It was also the farmer’s way of cheering themselves up and wishing for a good harvest. “It was to get all the farmers and people together, so they could be engaged in this agricultural process throughout the year,” says Junhyuk. “It was a very tiring process, so they had this music to boost their energy and sustain them throughout the year.”
In the 1960s, a performing artist named Kim Duk Soo decided to modernise Pungmul further, and modify it for stage, which became Samul Nori. Duk Soo used the four main instruments of Pungmul, which are Janggu, Jing, Kkwaenggwari and Buk. These forms of Pungmul decontexualised the musical form from its rural roots, writes Youn. The focus shifted from community building to the focus on the music itself.
However, in the late 1970s, there was a revival of Pungmul. Korean students learned and played the various instruments of Pungmul on campus as a form of protest as part of a democratic political movement.
According to Korean authors and researchers Jong Hwa-Lee and Chyun-oh in the book The Candlelight Movement, Democracy and Movement in Korea (published in 2021), students believed that these forms of traditional culture would reconstruct Korea’s national identity. The students joined in mass street demonstrations in 1987. They chanted out slogans to the rhythms of Pungmul.
The fascination for Korean Culture in the UAE
Considering the Hallyu boom and its towering waves, there is an increasing interest in all aspects of Korean culture in the UAE. People in the UAE have become more interested in Korean culture now, says Lee Yong Hee, the director of the Korean Cultural Centre. He attributes this fascination to mostly Korean dramas and the increased tourist visits to South Korea. “They’re more curious now. To meet this interest, we decided to open the workshop on Samul Nori, which is traditional Korean music.”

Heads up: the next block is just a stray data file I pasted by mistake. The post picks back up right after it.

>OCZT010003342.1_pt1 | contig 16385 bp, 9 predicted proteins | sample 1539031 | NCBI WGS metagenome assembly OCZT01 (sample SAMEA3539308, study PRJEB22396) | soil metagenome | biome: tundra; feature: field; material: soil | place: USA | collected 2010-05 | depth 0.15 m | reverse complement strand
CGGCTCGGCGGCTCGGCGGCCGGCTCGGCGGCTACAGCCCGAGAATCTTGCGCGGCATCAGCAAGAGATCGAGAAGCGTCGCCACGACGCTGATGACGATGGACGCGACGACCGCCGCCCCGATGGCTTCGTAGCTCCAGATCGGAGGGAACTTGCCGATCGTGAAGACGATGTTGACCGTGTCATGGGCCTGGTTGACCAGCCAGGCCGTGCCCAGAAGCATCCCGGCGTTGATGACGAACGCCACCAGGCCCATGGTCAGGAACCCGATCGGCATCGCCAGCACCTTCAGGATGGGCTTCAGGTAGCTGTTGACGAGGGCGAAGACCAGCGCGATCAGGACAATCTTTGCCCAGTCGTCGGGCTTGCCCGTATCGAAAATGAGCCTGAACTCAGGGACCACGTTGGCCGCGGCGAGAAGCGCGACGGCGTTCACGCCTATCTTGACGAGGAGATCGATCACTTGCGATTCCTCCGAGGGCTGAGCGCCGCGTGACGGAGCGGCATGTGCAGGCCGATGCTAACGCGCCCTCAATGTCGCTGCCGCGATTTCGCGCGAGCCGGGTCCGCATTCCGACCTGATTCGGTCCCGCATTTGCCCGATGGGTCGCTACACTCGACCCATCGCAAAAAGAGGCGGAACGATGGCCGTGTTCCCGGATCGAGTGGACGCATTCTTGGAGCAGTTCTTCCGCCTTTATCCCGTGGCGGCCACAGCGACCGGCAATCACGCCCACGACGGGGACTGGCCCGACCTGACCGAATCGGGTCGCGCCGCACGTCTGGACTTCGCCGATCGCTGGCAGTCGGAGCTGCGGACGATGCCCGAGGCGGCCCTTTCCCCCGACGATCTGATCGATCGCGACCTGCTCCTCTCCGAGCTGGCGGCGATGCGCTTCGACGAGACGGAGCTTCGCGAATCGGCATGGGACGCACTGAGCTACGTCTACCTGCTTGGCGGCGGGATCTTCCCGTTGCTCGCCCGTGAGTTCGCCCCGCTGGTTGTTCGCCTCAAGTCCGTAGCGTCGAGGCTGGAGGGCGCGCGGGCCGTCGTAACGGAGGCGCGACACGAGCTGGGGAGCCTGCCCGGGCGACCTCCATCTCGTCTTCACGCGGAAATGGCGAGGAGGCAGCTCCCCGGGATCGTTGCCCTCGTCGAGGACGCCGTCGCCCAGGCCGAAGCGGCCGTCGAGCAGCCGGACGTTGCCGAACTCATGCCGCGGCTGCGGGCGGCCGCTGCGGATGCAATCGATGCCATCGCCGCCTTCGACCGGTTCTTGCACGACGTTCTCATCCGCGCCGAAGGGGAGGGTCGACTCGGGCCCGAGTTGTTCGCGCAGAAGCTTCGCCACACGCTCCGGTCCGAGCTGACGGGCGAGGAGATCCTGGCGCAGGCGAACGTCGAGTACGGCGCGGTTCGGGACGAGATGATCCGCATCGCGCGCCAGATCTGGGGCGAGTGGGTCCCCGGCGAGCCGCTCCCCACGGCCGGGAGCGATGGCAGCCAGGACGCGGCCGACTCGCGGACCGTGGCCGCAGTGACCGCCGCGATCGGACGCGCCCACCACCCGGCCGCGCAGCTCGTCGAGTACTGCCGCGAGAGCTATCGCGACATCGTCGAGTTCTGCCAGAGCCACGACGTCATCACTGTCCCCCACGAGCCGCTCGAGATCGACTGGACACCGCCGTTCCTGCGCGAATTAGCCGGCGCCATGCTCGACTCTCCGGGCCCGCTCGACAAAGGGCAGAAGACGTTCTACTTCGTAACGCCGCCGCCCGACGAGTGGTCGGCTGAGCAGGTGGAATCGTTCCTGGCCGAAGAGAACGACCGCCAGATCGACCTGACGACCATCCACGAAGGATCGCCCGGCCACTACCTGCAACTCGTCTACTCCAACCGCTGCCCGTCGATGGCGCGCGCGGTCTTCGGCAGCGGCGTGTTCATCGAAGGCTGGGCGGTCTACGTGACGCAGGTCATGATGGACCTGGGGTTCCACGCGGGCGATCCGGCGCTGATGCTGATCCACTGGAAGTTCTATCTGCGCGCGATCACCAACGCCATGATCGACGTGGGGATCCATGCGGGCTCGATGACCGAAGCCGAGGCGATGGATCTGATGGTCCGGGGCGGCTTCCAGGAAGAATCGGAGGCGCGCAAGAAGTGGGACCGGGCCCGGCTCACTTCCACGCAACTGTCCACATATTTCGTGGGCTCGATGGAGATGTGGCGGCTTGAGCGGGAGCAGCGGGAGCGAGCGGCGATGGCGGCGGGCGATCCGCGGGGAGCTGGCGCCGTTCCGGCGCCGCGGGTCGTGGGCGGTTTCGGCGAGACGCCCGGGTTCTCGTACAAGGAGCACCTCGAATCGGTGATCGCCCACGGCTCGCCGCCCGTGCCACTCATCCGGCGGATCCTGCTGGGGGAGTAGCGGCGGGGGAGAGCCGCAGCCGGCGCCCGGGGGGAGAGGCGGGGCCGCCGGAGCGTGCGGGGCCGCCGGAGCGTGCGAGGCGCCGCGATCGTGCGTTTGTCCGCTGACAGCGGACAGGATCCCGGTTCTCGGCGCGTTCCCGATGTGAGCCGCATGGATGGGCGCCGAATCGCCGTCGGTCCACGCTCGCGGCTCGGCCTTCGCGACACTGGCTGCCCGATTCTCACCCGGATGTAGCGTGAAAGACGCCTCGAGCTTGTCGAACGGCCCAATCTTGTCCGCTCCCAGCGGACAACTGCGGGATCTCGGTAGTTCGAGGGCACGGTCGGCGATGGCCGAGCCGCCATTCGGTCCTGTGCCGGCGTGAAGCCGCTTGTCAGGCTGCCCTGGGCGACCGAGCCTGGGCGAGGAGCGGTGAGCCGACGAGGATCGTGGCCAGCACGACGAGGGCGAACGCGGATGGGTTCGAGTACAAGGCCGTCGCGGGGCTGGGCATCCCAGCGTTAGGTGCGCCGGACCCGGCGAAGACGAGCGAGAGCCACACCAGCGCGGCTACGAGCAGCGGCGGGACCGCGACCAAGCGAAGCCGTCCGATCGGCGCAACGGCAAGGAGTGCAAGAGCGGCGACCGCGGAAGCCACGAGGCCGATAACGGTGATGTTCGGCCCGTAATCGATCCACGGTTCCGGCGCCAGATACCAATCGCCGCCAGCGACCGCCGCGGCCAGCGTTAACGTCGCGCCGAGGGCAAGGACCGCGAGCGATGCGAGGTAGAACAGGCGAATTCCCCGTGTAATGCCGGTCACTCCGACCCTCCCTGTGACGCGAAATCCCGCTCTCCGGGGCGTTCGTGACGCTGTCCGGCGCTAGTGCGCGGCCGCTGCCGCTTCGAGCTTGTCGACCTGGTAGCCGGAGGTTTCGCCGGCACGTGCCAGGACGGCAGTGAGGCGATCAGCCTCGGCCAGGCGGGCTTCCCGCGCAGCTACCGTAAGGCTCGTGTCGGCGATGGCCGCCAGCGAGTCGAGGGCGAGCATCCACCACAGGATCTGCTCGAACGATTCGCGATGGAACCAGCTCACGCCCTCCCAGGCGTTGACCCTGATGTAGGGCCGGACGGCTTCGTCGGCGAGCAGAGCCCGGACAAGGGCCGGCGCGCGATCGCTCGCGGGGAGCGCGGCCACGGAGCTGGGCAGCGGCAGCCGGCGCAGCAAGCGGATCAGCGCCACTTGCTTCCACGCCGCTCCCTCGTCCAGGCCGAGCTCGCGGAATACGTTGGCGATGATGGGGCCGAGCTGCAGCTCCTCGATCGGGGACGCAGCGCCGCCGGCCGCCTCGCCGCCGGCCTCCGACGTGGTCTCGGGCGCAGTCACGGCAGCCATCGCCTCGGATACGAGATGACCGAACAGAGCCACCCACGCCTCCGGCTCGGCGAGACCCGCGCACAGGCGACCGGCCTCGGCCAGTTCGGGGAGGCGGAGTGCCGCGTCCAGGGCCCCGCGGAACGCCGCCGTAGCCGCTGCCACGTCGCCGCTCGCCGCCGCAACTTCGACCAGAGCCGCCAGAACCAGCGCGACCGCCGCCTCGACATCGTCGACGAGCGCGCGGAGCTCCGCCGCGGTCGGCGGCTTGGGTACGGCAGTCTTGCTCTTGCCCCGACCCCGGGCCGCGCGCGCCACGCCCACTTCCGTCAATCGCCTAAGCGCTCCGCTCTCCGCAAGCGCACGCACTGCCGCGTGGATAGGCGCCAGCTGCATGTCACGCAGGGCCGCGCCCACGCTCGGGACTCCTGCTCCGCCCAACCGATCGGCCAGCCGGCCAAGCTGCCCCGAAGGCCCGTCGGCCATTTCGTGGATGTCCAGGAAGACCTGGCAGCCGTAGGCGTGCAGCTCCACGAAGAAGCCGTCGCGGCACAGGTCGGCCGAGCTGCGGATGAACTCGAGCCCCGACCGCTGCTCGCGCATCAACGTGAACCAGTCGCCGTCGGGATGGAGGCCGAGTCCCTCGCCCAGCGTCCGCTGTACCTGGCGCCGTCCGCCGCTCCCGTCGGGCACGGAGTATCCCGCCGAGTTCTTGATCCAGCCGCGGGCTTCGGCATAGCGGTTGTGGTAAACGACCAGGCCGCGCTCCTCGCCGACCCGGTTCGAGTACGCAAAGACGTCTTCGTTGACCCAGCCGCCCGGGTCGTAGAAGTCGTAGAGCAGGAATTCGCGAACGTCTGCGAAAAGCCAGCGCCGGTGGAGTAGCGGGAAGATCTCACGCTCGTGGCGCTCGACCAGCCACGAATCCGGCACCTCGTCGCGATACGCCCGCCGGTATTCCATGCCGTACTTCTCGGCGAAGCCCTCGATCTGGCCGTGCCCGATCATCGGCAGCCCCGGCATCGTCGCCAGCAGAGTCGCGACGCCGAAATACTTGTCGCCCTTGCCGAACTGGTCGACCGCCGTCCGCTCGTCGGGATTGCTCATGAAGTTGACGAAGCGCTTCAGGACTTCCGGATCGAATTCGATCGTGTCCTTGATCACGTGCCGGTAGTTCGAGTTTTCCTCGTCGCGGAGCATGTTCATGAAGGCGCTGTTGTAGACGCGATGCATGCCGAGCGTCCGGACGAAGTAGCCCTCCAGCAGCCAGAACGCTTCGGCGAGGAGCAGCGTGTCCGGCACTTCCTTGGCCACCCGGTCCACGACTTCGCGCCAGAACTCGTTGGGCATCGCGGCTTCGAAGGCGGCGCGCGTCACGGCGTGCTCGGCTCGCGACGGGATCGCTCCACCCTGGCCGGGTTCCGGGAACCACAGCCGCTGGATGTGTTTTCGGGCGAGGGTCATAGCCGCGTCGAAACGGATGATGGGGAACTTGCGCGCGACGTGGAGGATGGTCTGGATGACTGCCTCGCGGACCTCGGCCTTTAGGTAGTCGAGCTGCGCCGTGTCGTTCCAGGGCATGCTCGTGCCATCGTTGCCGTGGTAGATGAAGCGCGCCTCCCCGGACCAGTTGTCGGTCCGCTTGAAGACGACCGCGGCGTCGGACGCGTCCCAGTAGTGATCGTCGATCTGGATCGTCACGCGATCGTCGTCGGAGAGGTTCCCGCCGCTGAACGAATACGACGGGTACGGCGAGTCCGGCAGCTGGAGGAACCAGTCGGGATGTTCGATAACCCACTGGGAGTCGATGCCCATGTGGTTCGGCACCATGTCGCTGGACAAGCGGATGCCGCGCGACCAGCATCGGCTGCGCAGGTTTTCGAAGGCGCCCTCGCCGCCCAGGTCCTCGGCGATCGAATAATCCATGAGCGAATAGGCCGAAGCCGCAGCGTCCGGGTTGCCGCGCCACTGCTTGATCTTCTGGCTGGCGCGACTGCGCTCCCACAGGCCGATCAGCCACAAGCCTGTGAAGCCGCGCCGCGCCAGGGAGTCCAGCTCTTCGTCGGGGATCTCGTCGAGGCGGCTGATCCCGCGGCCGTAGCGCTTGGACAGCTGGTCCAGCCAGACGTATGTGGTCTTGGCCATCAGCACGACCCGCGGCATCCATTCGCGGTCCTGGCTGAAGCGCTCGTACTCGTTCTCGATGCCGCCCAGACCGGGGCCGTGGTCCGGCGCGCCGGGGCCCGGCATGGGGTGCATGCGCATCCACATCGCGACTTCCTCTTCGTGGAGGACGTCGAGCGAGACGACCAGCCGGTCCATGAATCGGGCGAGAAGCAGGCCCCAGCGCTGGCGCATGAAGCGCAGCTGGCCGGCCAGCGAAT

People in the UAE have become more interested in Korean culture now, because of Korean dramas and visits to the country. They're more curious now...
Al Hammadi is thrilled to do another round of learning Samul Nori. “I started learning it in the KCC two years ago. It was so much fun, and I learned from different instruments, like the Buk and the Kkwaenggwari. We even got to do the performance, and once the sessions started, I wanted to learn it again.”
Finding similarities between Emirati culture and Korean culture
On the other hand, Bakhita Al Derei, an Emirati in her early forties, credits her friend for motivating her to learn Samul Nori. “She learnt it in Korea, and she came and performed it here. She played so beautifully that it attracted me, so I decided to try it.” Another reason for her joining the sessions, is also due to her fascination with Korean culture. Moreover, she feels that there are undeniable similarities between Emirati culture and Koreans, as she says. “I think it’s our traditions and beliefs, for instance both Emiratis and Koreans sit on the floor and eat. It’s also the food we eat, with a lot of vegetables and salt,” explains Derej.
Learning something new
Meera Al Saafi, an Emirati in her early 30s, finds learning Samul Nori a “wonderful” experience. “I am learning more stuff in these classes than I did before. I am learning about the sounds that are connected to Nature, like the thunder and rain. It is really interesting,” she says.